From Perth to Melbourne and New York to London, city farms are no longer an urban myth, but an urban reality.
With the majority located just a few kilometres from city centres, these hubs bring a hands-on approach to the environmentally-conscious. They are also a great place to bring communities together, relax and have a cup of non-genetically modified coffee or pesticide-free salad.
The city farm in Melbourne – known as the Centre for Education and Research and Environmental Strategies (CERES) – is just minutes from the CBD in Brunswick. It is also the largest city farm in Australia.
Previously a rubbish tip, the site of the CERES Community Environment Park was once deemed a wasteland by the local council. It is now a busy centre where one can learn practical ways to save electricity, reduce water wastage or grow vegetables – all in the convenience of city living.
For the more adventurous, there are evening classes on how to make fetta cheese, jam or gluten-free cakes. There are even lessons on beekeeping and chook care.
"[The people] come and do hands-on activities learning about work conservation, energy conservation and generation, and land conservation, and looking at all issues within that," said the marketing co-ordinator Sandra Castro.
At CERES, which is also the name of the Roman Goddess for agriculture, education is the major theme, says Ms Castro. This is reflected by the on-site environmental and cultural education programmes offered to pre-school through to tertiary groups.
CERES run off-site programmes and are currently linked with over 270 schools throughout Victoria.
As a community centre, CERES is also about helping people break through cultural barriers. They offer international cooking classes, migrant training programmes and set up education villages from the likes of Indonesian, African or Aboriginal cultures. Volunteer workers try to ensure that multiculturalism in Australia is not lost, but respected.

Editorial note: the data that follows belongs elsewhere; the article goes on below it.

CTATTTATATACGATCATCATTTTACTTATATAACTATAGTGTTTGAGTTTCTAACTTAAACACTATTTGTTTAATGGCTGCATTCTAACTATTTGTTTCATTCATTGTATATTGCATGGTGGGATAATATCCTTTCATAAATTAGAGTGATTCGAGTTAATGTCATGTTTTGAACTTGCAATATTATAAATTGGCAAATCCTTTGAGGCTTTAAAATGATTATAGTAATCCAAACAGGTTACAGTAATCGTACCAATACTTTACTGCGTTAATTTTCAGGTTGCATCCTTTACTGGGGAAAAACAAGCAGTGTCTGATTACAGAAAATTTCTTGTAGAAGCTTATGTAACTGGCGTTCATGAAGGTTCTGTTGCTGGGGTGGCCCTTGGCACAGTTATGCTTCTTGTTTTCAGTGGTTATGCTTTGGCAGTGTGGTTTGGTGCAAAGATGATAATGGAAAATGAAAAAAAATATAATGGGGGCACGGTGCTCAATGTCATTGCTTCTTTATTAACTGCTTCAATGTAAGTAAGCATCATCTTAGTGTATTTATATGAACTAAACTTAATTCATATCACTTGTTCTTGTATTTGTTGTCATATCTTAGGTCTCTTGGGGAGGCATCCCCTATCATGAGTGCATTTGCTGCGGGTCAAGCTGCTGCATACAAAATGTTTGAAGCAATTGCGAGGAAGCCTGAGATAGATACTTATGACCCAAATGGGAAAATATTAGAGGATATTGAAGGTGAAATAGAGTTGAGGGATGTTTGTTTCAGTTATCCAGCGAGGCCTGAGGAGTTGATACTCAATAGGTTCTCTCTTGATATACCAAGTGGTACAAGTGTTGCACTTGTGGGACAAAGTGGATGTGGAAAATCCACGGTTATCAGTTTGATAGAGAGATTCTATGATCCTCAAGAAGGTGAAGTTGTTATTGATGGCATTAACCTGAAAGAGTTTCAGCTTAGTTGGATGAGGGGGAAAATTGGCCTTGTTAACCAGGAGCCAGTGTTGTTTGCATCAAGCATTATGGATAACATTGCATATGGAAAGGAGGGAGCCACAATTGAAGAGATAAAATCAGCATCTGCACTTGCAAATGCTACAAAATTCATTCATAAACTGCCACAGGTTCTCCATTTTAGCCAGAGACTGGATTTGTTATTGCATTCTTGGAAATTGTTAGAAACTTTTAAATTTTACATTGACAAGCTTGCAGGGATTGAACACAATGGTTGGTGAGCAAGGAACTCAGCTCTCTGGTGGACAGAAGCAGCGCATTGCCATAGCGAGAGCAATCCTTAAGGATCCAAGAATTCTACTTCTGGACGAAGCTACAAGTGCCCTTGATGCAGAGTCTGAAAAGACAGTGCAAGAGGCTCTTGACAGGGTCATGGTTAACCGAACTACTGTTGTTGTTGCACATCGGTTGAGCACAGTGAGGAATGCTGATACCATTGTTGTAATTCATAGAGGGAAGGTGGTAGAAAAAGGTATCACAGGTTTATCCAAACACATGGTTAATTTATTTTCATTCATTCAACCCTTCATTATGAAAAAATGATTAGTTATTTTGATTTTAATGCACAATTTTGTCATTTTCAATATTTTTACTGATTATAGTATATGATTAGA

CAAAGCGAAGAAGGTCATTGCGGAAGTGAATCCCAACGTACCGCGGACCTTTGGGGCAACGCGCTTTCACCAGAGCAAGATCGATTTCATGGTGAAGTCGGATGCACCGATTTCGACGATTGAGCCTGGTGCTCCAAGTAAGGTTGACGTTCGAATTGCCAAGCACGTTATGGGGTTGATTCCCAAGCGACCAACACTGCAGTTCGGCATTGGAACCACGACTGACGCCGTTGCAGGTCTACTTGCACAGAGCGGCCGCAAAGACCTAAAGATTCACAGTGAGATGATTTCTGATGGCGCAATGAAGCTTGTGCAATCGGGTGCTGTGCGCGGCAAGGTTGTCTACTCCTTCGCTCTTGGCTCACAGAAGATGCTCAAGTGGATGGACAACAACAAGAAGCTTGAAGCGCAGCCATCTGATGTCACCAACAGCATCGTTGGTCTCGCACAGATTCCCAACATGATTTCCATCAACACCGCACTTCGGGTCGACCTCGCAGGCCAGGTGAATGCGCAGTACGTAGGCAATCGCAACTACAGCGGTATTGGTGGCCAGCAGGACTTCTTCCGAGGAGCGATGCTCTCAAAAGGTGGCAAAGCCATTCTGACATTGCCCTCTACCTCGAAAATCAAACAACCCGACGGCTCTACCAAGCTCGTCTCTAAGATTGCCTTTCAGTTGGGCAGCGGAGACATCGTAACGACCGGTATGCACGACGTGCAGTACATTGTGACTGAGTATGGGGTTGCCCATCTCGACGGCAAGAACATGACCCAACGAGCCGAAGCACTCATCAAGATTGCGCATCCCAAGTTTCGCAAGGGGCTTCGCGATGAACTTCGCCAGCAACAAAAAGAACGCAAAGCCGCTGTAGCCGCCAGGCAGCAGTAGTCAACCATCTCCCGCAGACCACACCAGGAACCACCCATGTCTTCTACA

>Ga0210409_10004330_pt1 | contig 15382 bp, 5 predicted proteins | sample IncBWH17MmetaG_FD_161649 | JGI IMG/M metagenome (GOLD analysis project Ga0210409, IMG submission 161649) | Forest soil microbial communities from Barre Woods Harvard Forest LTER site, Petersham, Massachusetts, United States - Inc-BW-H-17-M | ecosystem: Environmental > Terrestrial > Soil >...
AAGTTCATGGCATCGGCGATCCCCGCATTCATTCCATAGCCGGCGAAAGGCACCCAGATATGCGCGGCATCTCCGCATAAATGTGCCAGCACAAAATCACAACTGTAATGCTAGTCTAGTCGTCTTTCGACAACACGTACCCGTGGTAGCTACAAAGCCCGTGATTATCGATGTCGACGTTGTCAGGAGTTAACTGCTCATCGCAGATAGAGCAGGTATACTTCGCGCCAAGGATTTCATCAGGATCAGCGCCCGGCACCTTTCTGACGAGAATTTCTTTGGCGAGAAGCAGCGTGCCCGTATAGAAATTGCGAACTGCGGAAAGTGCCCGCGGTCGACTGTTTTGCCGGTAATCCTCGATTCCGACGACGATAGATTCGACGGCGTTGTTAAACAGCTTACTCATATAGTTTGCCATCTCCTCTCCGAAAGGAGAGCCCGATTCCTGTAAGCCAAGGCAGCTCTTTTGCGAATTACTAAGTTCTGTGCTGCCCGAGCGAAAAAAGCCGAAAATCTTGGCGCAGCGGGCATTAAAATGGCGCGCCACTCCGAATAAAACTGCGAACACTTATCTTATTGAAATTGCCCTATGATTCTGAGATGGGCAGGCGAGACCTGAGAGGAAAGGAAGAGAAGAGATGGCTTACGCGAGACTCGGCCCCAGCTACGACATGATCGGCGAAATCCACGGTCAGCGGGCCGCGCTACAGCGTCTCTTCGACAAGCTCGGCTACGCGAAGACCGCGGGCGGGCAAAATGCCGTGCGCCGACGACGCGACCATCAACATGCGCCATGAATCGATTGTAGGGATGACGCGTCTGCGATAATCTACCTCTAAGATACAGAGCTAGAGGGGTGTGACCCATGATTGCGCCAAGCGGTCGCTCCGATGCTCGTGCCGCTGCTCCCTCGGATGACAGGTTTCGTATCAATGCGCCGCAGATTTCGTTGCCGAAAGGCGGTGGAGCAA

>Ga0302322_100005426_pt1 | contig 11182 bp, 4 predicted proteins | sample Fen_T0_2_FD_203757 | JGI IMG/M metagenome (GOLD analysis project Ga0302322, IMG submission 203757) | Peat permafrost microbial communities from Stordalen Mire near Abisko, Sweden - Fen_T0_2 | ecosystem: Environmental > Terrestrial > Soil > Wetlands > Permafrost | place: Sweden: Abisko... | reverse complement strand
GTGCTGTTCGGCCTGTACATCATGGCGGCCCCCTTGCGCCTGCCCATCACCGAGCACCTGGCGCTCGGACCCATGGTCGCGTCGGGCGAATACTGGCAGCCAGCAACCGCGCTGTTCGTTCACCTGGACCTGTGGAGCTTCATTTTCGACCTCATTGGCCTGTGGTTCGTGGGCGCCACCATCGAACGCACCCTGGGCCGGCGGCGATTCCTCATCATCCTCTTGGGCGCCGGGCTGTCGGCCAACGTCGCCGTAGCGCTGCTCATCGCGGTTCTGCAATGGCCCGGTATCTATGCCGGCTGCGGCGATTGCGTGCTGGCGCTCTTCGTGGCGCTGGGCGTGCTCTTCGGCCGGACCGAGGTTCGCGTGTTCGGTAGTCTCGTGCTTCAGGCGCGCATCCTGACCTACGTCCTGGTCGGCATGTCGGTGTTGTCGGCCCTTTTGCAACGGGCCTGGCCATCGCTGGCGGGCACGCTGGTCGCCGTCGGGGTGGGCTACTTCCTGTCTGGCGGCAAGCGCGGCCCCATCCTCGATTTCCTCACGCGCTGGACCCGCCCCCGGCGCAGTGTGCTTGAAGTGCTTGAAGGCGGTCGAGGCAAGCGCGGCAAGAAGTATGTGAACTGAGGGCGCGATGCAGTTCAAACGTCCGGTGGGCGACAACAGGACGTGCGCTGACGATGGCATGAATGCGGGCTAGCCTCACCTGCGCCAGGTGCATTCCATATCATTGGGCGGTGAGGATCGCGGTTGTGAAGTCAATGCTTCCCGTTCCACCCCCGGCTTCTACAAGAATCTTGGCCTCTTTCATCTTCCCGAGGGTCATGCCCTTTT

While CERES's programme is unique in its range of programmes, the urban farm trend is catching on around Australia, with city farms sprouting up in almost every major city. There is the Northey Street City Farm in Brisbane, established in 1994, where an education centre and a Sunday morning farmers market are a popular retreat.
Although city farms are now a growing trend, it was not always a unified front.
"I didn't even know that CERES existed," said Rosanne Scott, initiator and director of a small park established in Perth in 1994, indicating her astonishment that she shared the same ideas manifested in Melbourne. "I was absolutely astonished when I saw CERES [back in the nineties] and what they did, that we were almost a carbon copy, but smaller."
Rod Simpson from the Sydney City Farm project believes the success of many of these "urban oases" is the manner in which they bring people together.
"People are yearning for a return to a simpler time, when growing food in our backyards was part of our lifestyle," he told The Epoch Times. "City farms bring people together to take part in sustainable urban living, including chemical-free gardening and wiser use of water and electricity."
But unlike in Melbourne and other states, the Sydney site is not yet a reality, with the proposed 62-hectare area in Rozelle still under council consideration.
It is also about feeling more connected with the community, says CERES' Ms Castro.
"What we're seeing now is the loss of connectedness...and CERES tries to create that connectedness again...help build that community again, because a lot of people are feeling isolated and separated."
Although there has been an increase in interest in city farms in the last decade, they are not entirely new. In London, for instance, Mudchute City Farm – the largest inner city farm and park in Europe – has existed since the seventies.
Located right in the heart of London this rural retreat covers over 30 acres of land and features an educational centre, wildlife area, horse riding, woodland and parkland with horses, pigs, rabbits, cows, sheep and goats, and even llama.
On the other side of the world in New York city farming has taken a different dimension yet again. A hydroponic barge on the Hudson River offers a fully organic agricultural retreat, with zero carbon emissions and using a quarter of the normal water supply to nurture the vegetable gardens that it houses.
But it is the words of Caitlin Clare from Brisbane's Northey Street City Farm that seem to sum up what urban farms are all about.
"It's a model of how to grow food and live sustainably in the city. It's all based on permaculture principles – which is care of the earth, care of the people and sharing the surplus. It's an inclusive place – everyone's welcome."